Never Rarely Sometimes Always

In an effort to piece together a somewhat coherent top ten list for 2020 movies this year, I embarked on a short journey to watch a few critically celebrated films that I may had missed. This project had me putting on Never Rarely Sometimes Always, an especially impactful film both written and directed by Eliza Hittman whose tale chronicles the journey of two teenage girls making their way to New York city “to seek out medical help after an unintended pregnancy.” And I can’t tell you why – because I had zero exposure to any element of the film save for the high Letterboxd user ratings and the poster of the film – but I went in expecting a bit of a quirky, if dark, comedy. It does not take long for one to realize how far my expectations strayed from the end product, and I’m happy again that my expectations were upended and the film I did take in was quite thoughtful, emotional and poignant. Sidney Flanigan plays Autumn and gives an incredible performance, with excellent screen presence considering…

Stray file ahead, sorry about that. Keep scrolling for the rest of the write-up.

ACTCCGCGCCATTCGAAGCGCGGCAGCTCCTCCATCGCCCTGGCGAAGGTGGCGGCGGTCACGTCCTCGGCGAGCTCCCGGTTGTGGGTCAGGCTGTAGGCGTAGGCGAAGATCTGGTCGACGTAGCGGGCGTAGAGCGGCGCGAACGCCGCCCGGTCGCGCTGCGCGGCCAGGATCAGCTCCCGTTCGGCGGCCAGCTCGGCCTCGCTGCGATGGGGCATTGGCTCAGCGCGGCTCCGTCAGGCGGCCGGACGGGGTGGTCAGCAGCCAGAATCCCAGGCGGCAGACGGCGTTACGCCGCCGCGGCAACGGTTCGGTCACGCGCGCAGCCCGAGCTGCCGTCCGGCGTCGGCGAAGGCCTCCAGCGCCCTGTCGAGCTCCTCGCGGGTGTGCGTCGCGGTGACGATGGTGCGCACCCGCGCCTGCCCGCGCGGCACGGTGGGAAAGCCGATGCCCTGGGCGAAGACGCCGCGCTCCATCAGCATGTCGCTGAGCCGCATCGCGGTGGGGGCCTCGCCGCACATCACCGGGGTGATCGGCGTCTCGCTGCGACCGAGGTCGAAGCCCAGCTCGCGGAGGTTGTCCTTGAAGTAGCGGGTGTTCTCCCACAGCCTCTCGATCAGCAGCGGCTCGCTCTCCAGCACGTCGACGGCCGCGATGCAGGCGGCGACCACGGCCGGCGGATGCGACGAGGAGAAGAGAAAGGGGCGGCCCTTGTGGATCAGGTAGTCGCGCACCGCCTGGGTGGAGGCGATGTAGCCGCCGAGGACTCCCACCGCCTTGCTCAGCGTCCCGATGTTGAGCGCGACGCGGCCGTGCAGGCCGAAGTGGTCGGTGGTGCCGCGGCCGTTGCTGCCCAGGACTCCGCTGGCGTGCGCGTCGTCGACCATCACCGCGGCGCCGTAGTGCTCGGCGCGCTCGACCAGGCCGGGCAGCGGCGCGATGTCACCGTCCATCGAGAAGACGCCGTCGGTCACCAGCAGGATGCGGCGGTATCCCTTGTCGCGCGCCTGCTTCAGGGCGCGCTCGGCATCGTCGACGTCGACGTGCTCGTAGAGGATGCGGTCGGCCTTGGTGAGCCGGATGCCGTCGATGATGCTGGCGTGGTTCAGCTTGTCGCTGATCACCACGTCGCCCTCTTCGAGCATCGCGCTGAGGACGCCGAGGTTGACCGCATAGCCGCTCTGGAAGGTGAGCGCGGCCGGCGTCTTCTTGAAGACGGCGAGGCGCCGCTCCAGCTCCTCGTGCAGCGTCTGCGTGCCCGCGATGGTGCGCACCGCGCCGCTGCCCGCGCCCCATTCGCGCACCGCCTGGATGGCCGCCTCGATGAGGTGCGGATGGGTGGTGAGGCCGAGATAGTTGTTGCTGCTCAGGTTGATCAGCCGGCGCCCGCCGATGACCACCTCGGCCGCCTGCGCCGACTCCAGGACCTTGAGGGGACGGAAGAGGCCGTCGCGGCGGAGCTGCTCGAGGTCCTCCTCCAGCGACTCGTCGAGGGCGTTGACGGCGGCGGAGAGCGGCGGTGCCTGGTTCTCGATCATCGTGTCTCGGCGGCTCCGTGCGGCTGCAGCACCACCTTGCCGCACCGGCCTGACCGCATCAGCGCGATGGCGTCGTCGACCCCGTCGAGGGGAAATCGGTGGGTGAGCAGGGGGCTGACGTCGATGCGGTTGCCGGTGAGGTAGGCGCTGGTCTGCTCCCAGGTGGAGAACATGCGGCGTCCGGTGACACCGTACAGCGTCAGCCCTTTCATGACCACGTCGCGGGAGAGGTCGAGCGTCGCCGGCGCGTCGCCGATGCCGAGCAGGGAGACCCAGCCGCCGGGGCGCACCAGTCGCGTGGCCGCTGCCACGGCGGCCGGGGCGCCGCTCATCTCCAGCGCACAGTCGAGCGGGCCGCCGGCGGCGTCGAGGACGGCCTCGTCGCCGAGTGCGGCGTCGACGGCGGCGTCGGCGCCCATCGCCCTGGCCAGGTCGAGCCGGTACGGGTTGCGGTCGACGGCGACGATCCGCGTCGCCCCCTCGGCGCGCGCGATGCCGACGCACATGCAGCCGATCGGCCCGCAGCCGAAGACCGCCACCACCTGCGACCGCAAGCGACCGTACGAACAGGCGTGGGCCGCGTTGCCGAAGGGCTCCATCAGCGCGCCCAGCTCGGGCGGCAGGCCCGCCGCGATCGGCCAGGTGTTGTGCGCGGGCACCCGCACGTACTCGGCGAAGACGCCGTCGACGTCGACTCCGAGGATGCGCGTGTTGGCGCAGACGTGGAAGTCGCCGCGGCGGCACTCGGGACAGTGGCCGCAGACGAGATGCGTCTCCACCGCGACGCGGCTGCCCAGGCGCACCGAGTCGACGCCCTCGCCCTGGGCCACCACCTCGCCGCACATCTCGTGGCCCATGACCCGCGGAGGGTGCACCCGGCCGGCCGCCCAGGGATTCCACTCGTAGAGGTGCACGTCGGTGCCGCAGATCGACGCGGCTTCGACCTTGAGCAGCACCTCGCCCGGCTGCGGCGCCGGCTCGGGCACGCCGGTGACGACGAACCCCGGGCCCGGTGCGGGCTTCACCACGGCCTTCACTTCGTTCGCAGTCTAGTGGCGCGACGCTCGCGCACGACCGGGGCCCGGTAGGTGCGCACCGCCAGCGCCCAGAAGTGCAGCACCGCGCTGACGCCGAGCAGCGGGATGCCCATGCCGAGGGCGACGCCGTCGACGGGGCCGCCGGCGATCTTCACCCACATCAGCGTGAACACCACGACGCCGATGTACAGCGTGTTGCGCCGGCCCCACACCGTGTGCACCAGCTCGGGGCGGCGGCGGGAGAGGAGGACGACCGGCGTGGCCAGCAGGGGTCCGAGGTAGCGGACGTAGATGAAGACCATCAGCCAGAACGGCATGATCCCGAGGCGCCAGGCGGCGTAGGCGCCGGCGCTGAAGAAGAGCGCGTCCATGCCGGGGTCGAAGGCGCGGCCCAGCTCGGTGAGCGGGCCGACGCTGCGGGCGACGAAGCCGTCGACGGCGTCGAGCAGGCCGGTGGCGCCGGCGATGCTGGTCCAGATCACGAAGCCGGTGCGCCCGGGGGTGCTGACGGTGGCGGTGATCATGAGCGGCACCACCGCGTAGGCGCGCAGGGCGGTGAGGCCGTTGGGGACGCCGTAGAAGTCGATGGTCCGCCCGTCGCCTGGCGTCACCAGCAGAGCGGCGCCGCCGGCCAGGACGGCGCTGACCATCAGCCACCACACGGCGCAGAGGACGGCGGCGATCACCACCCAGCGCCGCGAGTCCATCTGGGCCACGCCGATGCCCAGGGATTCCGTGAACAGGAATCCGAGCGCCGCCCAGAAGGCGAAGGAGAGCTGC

Tremors 2: Aftershocks

Certainly nobody, including myself, would have expected anything but the worst from the followup to such a beloved classic film such as Tremors. Indeed, nobody asked for it but here we are, thirty years later and a barrage of sequels that shows no signs of letting up. So, with my one hand buried in a bowl of popcorn and my other hand clutching a king-size soda, I put on Aftershocks with the foregone conclusion that this was going to be bad. As the film started – between mouthfuls of snacks – I found myself scoffing and eyerolling as I bore witness to this train wreck. While Kevin Bacon would obviously bow out of the series immediately, he is replaced by a bit of a Bacon-esque character to join in Fred Ward’s Earl, as the two are tasked with taking out a few of the graboids in a Mexico oil field. And it seems like they got things figured out, until they don’t: Earl and Grady encounter a sick, non-aggressive graboid and in moments, their entire operation is overwhelmed by new,…